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The painter who shared China“s COVID protests with the world


When China’s historic protests against COVID curbs erupted in late November, a 30-year-old Chinese man in a flat in northern Italy became one of the most important conduits of information on the unfolding drama via a lone Twitter account.

“Teacher Li is Not Your Teacher”, his Twitter handle, became an Internet sensation as he reposted details and footage of protests from citizens across China – skirting censors on the rapidly unfolding demonstrations – in the most forceful show of dissent since the 1989 Tiananmen Square protests.

From this perch, Li had a unique overview of the sheer scale of public discontent, both against the COVID-19 lockdown measures and the Chinese Communist Party’s longstanding curbs on individual liberties and information.

Li is emblematic of a more tech savvy generation of young Chinese, who are using virtual private networks (VPNs) to circumvent China’s Great Firewall to access critical and uncensored content. He is also part of a growing number of overseas-based China critics who share perspectives on China via western media platforms such as Twitter and Instagram, which are banned in China.

“I received thousands of messages per day,” he told Reuters from his home in Italy, opting to only be identified by his surname, citing privacy concerns.

He said protests took place nationwide, from cities to small districts. “Things happened far beyond what we have seen, it’s just that much has gone unreported.”

Li, a painter and former art teacher from Anhui province in eastern China, said during the height of the protests he was posting every few minutes, and sometimes only had two hours sleep per night.

Many people sent content to him as they believed that going through Li, rather than posting it directly online themselves, gave them an extra layer of protection, he said. His followers skyrocketed from 140,000 in mid-November to over 860,000 now.

He said protesting in China can be dangerous for ordinary people but the demonstrations showed people could express themselves. “I believe through this crack, this opening, more and more people will come out to express their demands.”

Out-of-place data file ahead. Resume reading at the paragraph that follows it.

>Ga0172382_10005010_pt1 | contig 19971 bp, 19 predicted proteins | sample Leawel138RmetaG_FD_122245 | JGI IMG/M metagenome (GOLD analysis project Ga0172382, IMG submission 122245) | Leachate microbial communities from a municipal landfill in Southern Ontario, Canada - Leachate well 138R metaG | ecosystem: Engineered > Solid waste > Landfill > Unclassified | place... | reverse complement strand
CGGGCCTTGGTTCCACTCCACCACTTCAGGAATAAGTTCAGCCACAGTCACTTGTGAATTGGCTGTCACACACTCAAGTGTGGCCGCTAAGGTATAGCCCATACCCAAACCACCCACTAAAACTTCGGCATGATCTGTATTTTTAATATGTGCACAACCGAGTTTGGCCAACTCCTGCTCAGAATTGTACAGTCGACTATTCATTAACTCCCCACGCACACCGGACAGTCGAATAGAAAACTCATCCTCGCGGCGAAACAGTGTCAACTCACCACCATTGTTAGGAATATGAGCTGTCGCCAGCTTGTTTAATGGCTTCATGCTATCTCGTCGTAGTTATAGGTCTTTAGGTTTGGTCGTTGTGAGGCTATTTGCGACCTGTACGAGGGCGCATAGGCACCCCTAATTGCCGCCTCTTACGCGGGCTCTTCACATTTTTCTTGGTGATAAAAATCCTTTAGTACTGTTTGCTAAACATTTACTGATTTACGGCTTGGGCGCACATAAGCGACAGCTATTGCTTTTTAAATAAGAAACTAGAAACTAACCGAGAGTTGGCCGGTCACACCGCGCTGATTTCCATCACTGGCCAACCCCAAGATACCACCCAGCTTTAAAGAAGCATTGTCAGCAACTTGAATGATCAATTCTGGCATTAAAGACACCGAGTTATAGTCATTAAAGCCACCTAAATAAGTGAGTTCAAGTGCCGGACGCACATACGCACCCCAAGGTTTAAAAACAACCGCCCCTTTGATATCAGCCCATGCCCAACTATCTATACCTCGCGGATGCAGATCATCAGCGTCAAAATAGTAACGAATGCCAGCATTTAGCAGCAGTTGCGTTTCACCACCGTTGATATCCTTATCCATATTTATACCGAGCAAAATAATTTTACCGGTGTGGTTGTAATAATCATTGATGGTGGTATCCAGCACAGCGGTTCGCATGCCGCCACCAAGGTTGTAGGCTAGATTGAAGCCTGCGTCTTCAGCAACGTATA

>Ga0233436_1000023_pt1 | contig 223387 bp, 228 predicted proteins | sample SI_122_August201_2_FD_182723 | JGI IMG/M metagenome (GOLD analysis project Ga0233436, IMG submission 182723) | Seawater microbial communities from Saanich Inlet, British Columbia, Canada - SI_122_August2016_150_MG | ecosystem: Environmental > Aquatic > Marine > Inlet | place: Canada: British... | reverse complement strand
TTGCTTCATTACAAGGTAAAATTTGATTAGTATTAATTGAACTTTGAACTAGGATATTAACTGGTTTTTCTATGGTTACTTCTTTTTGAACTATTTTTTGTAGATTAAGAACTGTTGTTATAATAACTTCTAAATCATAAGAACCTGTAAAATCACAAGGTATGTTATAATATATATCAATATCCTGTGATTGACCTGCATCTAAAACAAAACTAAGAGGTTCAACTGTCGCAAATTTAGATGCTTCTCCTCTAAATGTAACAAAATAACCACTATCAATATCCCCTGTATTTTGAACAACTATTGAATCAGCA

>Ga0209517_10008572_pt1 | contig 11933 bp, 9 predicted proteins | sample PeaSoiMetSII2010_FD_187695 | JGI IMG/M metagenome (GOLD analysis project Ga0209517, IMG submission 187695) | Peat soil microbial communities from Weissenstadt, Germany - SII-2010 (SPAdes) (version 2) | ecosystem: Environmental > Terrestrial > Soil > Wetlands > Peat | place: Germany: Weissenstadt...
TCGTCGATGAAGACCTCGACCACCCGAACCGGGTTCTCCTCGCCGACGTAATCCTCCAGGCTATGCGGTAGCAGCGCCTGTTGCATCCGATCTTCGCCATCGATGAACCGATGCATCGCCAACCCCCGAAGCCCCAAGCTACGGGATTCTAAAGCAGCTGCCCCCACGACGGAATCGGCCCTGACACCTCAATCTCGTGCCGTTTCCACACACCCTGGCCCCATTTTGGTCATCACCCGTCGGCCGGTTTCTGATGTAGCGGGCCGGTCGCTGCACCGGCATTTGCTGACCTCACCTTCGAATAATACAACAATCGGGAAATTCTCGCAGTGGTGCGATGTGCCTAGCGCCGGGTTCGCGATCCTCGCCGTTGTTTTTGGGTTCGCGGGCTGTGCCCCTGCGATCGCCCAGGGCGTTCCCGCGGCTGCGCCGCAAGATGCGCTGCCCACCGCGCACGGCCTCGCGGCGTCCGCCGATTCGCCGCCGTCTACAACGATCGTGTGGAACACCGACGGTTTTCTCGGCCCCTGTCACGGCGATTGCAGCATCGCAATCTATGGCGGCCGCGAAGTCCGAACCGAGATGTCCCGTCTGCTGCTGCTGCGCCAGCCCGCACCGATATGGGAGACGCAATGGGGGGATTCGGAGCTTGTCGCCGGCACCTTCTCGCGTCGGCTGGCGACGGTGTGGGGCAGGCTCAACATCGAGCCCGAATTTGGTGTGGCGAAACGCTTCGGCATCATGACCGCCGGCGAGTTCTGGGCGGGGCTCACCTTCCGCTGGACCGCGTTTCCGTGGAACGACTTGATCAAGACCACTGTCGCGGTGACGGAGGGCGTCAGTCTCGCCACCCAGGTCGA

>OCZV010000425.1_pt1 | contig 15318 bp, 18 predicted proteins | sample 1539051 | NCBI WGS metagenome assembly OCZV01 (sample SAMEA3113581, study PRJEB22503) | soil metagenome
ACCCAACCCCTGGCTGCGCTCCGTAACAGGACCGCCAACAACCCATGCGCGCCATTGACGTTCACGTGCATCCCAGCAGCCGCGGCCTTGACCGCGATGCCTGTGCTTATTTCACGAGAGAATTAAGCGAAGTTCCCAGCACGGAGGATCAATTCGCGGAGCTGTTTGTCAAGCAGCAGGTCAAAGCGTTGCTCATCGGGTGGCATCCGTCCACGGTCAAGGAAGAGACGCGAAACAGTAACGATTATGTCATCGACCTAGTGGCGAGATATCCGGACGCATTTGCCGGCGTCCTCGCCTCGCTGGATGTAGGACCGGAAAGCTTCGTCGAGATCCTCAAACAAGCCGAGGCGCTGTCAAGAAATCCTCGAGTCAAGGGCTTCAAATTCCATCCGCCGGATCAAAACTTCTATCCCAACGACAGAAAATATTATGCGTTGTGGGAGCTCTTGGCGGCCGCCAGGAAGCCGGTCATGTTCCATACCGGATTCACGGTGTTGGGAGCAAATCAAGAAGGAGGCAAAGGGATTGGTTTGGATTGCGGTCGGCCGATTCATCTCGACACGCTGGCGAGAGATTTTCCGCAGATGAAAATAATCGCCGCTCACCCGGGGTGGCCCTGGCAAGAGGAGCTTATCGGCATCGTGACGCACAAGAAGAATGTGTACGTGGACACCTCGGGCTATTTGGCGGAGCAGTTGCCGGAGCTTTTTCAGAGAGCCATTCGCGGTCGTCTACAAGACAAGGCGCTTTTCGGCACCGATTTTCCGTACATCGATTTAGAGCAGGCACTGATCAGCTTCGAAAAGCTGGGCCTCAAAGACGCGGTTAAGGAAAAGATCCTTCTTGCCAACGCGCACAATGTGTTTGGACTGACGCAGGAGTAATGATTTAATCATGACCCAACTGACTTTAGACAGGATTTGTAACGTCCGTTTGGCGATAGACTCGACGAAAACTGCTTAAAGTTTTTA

The protests, widely seen as a tipping point to an easing in tight COVID restrictions, largely petered out after police mounted a heavy presence on streets and scooped up some protesters. The vast majority of the protests opposed zero-COVID measures with a smaller number calling for the ouster of Xi or the Chinese Communist Party.

Chinese authorities have largely stayed silent about the protests. Earlier this month, in a statement that did not refer to the protests, the Communist Party’s top body in charge of law enforcement agencies said China would crack down on “the infiltration and sabotage activities of hostile forces” and would not tolerate any “illegal and criminal acts that disrupt social order”.

Asked about the protests, China’s foreign ministry has said rights and freedoms must be exercised lawfully.

Li told Reuters his Twitter account has put him in a vulnerable position, receiving death threats while his family back home has been questioned by police.

Rights activists say the repercussions of protesting and spreading sensitive information have grown in recent years under Xi’s tenure.

Despite this, he says he is determined to keep going because his account has become a symbol of “freedom of speech”, even though the price of his actions means he can’t return to the country of his birth.

“Right now, I am a person without a future,” he said.

Related Galleries:

A man surnamed Li and known as “Teacher Li” poses for a picture during an interview with Reuters at an undisclosed location in Italy December 12, 2022. REUTERS/Cristiano Corvino

People hold white sheets of paper in protest of coronavirus disease (COVID-19) restrictions, after a vigil for the victims of a fire in Urumqi, as outbreaks of the coronavirus disease continue in Beijing, China, November 27, 2022. REUTERS/Thomas Peter//File Photo